First, we tackle Wilcox
I’ve been travelling a lot this past summer and I thought it might be fun to share an adventure or two every now and then. My most recent included a road trip to Alberta with my friend Barb to meet up with my son Scott and his girlfriend Bonnie. Our intent was to hike the most picturesque Wilcox Pass, a 11.4 km trek with an elevation gain of 550 meters.
August 15th dawned into a great day with some absolutely beautiful views of the Columbia Ice Fields. All in all, a perfectly doable hike for a novice Prairie Flatlander like myself. However, Wilcox Pass was only to be the prequel to our Crypt Lake hike in Waterton National Park, which Barb and I were planning to complete within several days.
Now the real fun begins
The 18 km Crypt Lake Trail boasts an elevation gain of 900 m and is rated as difficult. Access to the trailhead is by boat only, outbound at either 8:30 or 9:30 A.M. and returning at 3:30 and 5:30 P.M. Should you not make the 5:30 pick-up, Natural Resource Officers will be dispatched to the mountain for a search and rescue operation —normally involving transportation via helicopter.
This adventure, once committed to, cannot be taken lightly. Many of the people on the boat —approximately 50 enthusiastic hikers —were considerably younger than me. In fact, it was established en route that I was indeed the oldest adventure seeker aboard that day. The pressure for me to perform to my personal best regarding both my physical stamina and lung capacity was indeed building; never mind the anxiety of facing unknown terrain with uncertain depth perception. My friend Barb is a seasoned hiker and was committed to the venture from the get go, whereas I convinced myself that I could always turn back should the going become too treacherous for my skill level. My son, Scott, a seasoned mountain climber and hiker, did contact me the evening prior to express some reservations. But he also gave me some hints and heads-up about this particular trail, should I decide to attempt the 18 km trek.
Flying without a net
As I mentioned, Crypt Lake is assessed as a difficult hike, and is well known amongst Alberta hiking enthusiasts. The mountain scenery is truly jaw dropping, with the entire hike challenging almost from the very beginning. There are steep rock scrambles to navigate, and narrow exposed paths and ledges with sheer drop-offs ranging anywhere from 200 to 600 metres and beyond. At one point you reach a steel ladder that is bolted onto the side of the mountain —which you climb with a significant drop behind. At others, you must negotiate a 65 foot long tunnel through the mountain, file through a very narrow path, scramble to a rock ledge with sheer drop off and, last but not least, hustle across a significant cliff with the aid of a steel cable that is bolted into the face of the rock wall. You pick your way across this wall finding footholds among small outcroppings of rocks, using the cable as a guide to prevent almost certain severe injury or death should you slip. At no time are you tethered to any safety device. You are on your own, traversing a difficult mountain with awesome views and extreme terrain.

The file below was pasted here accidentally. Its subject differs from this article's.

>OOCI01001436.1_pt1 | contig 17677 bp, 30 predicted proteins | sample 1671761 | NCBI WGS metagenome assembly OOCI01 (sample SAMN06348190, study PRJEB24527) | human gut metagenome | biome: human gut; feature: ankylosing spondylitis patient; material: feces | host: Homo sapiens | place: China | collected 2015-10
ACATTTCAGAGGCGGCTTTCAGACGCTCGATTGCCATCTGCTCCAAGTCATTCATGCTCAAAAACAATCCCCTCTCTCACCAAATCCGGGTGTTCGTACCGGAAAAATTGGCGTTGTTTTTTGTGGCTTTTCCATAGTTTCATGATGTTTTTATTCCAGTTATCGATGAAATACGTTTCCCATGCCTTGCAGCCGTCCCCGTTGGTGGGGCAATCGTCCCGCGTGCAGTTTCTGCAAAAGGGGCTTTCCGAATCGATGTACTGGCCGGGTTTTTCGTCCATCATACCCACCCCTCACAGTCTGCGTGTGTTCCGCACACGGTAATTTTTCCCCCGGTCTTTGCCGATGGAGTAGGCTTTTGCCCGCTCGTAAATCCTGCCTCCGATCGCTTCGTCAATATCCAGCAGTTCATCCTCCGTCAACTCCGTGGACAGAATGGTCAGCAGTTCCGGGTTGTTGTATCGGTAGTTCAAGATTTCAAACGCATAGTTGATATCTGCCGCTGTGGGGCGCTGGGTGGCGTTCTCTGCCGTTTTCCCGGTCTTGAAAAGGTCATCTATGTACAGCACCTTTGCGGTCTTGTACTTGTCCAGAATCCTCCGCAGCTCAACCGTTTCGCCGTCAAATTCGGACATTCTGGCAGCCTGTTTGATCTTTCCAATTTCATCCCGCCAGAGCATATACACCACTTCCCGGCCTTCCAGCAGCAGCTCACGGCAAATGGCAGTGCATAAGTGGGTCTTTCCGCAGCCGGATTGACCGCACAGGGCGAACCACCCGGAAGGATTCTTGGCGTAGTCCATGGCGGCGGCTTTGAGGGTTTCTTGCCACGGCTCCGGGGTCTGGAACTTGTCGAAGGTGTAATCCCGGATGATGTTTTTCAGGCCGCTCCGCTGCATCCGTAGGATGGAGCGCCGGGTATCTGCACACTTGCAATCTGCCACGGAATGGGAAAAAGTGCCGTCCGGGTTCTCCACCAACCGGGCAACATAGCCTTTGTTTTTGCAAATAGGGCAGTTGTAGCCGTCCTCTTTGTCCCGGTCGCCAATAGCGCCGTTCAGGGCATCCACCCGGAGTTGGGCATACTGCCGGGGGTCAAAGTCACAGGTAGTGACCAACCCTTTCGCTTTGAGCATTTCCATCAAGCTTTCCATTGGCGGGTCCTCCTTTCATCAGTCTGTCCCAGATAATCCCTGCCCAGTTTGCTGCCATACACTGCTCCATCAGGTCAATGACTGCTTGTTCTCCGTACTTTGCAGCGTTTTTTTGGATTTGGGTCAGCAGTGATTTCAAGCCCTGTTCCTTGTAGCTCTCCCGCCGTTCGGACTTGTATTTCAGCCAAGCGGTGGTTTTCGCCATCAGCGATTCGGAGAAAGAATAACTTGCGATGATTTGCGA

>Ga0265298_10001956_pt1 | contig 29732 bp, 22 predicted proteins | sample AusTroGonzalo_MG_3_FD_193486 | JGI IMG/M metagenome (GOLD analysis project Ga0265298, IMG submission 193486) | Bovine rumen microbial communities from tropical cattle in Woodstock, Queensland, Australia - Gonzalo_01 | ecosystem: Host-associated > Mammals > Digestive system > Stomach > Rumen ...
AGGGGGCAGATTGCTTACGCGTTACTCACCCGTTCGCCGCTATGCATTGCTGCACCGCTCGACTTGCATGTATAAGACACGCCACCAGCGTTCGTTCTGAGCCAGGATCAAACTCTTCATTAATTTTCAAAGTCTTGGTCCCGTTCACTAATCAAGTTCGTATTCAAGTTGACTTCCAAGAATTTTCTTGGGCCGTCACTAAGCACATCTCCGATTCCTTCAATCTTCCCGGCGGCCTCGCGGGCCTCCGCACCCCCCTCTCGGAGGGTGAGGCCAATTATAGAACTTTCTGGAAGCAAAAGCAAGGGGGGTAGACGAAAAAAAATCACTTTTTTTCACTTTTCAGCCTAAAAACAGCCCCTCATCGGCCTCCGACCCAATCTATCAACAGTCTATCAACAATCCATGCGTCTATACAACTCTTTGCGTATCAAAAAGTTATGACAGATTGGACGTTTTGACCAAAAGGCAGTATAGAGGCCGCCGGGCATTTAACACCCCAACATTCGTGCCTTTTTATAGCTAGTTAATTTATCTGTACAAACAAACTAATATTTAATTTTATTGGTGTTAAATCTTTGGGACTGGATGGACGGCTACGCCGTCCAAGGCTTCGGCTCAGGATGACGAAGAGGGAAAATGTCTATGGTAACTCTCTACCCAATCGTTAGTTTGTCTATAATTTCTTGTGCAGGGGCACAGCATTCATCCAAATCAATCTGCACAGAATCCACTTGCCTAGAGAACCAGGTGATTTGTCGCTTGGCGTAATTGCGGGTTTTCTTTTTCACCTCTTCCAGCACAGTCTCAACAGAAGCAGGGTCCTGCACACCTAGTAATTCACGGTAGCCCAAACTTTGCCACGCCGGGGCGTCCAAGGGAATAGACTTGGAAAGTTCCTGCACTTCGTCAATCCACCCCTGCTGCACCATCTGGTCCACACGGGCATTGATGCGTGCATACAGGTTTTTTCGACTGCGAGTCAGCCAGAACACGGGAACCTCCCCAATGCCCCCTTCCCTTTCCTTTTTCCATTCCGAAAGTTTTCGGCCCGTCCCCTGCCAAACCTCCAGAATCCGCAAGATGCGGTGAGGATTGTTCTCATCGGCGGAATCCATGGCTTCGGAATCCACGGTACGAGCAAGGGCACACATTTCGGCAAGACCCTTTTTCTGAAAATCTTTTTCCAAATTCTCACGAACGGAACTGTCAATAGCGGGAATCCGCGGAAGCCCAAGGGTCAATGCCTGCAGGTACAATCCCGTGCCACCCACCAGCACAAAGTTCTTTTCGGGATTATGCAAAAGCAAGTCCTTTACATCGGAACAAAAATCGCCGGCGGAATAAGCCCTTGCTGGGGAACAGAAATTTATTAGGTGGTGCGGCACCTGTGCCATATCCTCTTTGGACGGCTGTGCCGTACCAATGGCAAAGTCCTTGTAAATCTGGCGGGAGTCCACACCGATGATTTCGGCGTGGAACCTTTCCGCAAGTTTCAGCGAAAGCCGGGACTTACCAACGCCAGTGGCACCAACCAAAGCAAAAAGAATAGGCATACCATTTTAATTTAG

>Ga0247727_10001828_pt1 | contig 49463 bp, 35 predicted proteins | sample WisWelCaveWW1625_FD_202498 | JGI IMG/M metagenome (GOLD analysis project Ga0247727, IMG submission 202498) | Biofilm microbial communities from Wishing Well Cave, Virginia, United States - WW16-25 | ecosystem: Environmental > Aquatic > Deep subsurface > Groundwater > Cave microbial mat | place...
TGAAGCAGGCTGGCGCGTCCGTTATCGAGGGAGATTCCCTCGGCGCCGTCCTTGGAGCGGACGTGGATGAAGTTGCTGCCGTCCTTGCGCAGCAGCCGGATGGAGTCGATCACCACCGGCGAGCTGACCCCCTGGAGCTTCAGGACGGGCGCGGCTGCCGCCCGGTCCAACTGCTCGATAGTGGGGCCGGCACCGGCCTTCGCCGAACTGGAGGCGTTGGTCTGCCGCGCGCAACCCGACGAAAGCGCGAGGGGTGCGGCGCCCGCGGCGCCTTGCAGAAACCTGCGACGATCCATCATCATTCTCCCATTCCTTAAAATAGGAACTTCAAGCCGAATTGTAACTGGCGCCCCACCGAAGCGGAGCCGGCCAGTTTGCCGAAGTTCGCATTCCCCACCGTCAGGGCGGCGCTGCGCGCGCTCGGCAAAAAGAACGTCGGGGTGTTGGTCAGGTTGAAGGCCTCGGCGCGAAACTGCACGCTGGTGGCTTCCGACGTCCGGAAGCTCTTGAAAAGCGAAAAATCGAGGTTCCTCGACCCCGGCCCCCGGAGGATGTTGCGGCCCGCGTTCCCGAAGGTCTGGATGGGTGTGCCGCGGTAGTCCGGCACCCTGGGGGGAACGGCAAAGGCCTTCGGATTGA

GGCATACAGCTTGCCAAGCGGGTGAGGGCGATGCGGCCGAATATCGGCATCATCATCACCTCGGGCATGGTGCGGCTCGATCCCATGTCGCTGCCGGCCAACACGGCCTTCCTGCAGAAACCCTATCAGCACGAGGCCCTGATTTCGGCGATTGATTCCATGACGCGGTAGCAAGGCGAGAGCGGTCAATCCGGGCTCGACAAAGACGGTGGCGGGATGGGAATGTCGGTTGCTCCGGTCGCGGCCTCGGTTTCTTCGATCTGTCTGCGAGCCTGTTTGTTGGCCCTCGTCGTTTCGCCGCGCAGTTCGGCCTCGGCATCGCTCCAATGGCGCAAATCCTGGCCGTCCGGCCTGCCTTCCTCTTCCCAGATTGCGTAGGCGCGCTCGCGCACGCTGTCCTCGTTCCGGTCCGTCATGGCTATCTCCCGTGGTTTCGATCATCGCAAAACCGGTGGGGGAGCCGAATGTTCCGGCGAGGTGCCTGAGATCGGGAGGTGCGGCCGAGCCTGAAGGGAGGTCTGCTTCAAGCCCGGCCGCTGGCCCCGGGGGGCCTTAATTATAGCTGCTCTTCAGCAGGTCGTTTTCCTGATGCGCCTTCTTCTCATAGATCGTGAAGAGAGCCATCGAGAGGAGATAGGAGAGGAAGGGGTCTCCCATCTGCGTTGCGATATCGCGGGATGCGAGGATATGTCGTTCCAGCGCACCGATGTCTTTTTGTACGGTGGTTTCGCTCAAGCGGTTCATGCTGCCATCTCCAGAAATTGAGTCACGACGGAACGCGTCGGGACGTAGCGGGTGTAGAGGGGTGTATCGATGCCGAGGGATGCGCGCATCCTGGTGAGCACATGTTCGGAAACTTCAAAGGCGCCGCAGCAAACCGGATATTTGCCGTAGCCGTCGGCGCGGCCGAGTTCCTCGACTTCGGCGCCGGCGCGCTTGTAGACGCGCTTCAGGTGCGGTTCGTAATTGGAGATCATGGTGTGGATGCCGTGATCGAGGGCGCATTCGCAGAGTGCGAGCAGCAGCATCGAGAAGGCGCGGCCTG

Thrill of a lifetime
This experience, for me, was way beyond my skill level, my comfort zone and my pay grade. Scott did try to give me the honest goods on this hike, but I’ve always been much too determined and stubborn for my own good. I pushed my ability and my comfort zone to the maximum and truly had a once in a lifetime experience. I may never do this hike again, but I am owning this one for sure!!
Few pictures were taken along the hike as it was too extreme to take the focus of actual surviving the trek away for the purpose of taking pictures. Some of the pictures I’m submitting are taken directly from the Crypt Lake Hike website, and some are pictures that Barb and I managed to take.
We completed the hike with an hour to spare before the 5:30 boat and felt so magnificent with ourselves for having challenged the mountain. I should add that I surprised the younger hikers with my determination and stamina and received applause from all for not hesitating and not turning back. I can honestly say that I put my trust in Barb’s hiking experience and simply followed her lead, refusing to give in to any fear of heights or insecurities about mountain rock scrambling.
My next adventure will be my Haida Gwaii experience. Another truly awesome trip.
This is Gail’s third (and amazing) contribution to our “Celebration of (Retired) Life“ series. Nice to have you back, Gail. We welcome any uplifting, funny, inspiring, or otherwise simply interesting story, profile, or bit of whimsy. To share with our other retirees, simply email your 300- to 2,400-word piece to HG-Editor@RRC.CA.